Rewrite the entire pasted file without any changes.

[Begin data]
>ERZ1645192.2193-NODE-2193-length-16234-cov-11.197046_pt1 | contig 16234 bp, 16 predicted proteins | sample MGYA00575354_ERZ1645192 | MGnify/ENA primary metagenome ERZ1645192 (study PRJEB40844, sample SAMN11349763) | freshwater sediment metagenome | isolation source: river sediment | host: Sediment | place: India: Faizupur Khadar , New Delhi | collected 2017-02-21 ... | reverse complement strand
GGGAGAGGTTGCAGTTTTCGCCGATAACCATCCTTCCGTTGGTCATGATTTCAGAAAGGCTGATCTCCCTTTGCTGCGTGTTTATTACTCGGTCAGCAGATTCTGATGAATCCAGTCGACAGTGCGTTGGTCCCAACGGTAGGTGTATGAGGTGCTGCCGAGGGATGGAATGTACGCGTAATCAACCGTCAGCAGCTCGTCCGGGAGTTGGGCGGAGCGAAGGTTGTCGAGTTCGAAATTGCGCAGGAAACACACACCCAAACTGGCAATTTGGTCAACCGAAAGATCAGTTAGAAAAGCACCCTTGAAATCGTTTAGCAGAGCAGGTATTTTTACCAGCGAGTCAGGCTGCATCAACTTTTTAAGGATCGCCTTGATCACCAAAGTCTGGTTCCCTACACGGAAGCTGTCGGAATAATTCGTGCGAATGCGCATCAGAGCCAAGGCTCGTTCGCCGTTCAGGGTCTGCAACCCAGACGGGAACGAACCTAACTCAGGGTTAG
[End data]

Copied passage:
>ERZ1645192.2193-NODE-2193-length-16234-cov-11.197046_pt1 | contig 16234 bp, 16 predicted proteins | sample MGYA00575354_ERZ1645192 | MGnify/ENA primary metagenome ERZ1645192 (study PRJEB40844, sample SAMN11349763) | freshwater sediment metagenome | isolation source: river sediment | host: Sediment | place: India: Faizupur Khadar , New Delhi | collected 2017-02-21 ... | reverse complement strand
GGGAGAGGTTGCAGTTTTCGCCGATAACCATCCTTCCGTTGGTCATGATTTCAGAAAGGCTGATCTCCCTTTGCTGCGTGTTTATTACTCGGTCAGCAGATTCTGATGAATCCAGTCGACAGTGCGTTGGTCCCAACGGTAGGTGTATGAGGTGCTGCCGAGGGATGGAATGTACGCGTAATCAACCGTCAGCAGCTCGTCCGGGAGTTGGGCGGAGCGAAGGTTGTCGAGTTCGAAATTGCGCAGGAAACACACACCCAAACTGGCAATTTGGTCAACCGAAAGATCAGTTAGAAAAGCACCCTTGAAATCGTTTAGCAGAGCAGGTATTTTTACCAGCGAGTCAGGCTGCATCAACTTTTTAAGGATCGCCTTGATCACCAAAGTCTGGTTCCCTACACGGAAGCTGTCGGAATAATTCGTGCGAATGCGCATCAGAGCCAAGGCTCGTTCGCCGTTCAGGGTCTGCAACCCAGACGGGAACGAACCTAACTCAGGGTTAG